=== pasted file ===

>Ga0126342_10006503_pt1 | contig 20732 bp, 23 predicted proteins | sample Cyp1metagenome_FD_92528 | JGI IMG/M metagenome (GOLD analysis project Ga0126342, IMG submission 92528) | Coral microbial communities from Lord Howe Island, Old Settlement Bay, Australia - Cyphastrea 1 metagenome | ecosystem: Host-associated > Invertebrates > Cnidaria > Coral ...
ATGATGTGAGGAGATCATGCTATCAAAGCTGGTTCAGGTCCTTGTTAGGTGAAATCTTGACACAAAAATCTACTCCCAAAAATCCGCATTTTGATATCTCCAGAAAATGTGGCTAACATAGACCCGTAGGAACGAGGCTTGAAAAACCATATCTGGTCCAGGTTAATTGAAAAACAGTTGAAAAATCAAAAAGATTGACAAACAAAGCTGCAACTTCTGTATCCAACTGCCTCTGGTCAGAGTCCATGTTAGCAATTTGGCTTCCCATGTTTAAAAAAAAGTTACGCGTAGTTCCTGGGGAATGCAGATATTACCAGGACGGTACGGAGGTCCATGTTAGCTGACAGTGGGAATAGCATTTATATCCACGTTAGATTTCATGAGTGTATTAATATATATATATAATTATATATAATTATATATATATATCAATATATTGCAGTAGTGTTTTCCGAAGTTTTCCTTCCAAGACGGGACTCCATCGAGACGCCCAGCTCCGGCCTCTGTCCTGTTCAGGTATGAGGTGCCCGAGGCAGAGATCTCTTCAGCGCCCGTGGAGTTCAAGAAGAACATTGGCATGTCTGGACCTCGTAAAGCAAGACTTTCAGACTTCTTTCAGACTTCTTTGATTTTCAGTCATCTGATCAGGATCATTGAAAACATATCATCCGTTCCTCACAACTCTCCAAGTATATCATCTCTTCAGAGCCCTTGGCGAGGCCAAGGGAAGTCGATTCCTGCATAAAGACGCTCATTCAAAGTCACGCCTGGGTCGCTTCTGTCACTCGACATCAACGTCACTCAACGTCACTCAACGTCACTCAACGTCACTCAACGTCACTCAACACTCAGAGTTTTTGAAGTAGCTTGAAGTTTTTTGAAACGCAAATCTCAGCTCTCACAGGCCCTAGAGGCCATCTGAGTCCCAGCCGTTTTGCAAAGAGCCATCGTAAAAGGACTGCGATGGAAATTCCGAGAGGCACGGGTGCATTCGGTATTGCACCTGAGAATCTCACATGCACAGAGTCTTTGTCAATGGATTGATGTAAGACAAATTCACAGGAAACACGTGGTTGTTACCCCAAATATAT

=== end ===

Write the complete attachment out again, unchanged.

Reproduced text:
>Ga0126342_10006503_pt1 | contig 20732 bp, 23 predicted proteins | sample Cyp1metagenome_FD_92528 | JGI IMG/M metagenome (GOLD analysis project Ga0126342, IMG submission 92528) | Coral microbial communities from Lord Howe Island, Old Settlement Bay, Australia - Cyphastrea 1 metagenome | ecosystem: Host-associated > Invertebrates > Cnidaria > Coral ...
ATGATGTGAGGAGATCATGCTATCAAAGCTGGTTCAGGTCCTTGTTAGGTGAAATCTTGACACAAAAATCTACTCCCAAAAATCCGCATTTTGATATCTCCAGAAAATGTGGCTAACATAGACCCGTAGGAACGAGGCTTGAAAAACCATATCTGGTCCAGGTTAATTGAAAAACAGTTGAAAAATCAAAAAGATTGACAAACAAAGCTGCAACTTCTGTATCCAACTGCCTCTGGTCAGAGTCCATGTTAGCAATTTGGCTTCCCATGTTTAAAAAAAAGTTACGCGTAGTTCCTGGGGAATGCAGATATTACCAGGACGGTACGGAGGTCCATGTTAGCTGACAGTGGGAATAGCATTTATATCCACGTTAGATTTCATGAGTGTATTAATATATATATATAATTATATATAATTATATATATATATCAATATATTGCAGTAGTGTTTTCCGAAGTTTTCCTTCCAAGACGGGACTCCATCGAGACGCCCAGCTCCGGCCTCTGTCCTGTTCAGGTATGAGGTGCCCGAGGCAGAGATCTCTTCAGCGCCCGTGGAGTTCAAGAAGAACATTGGCATGTCTGGACCTCGTAAAGCAAGACTTTCAGACTTCTTTCAGACTTCTTTGATTTTCAGTCATCTGATCAGGATCATTGAAAACATATCATCCGTTCCTCACAACTCTCCAAGTATATCATCTCTTCAGAGCCCTTGGCGAGGCCAAGGGAAGTCGATTCCTGCATAAAGACGCTCATTCAAAGTCACGCCTGGGTCGCTTCTGTCACTCGACATCAACGTCACTCAACGTCACTCAACGTCACTCAACGTCACTCAACGTCACTCAACACTCAGAGTTTTTGAAGTAGCTTGAAGTTTTTTGAAACGCAAATCTCAGCTCTCACAGGCCCTAGAGGCCATCTGAGTCCCAGCCGTTTTGCAAAGAGCCATCGTAAAAGGACTGCGATGGAAATTCCGAGAGGCACGGGTGCATTCGGTATTGCACCTGAGAATCTCACATGCACAGAGTCTTTGTCAATGGATTGATGTAAGACAAATTCACAGGAAACACGTGGTTGTTACCCCAAATATAT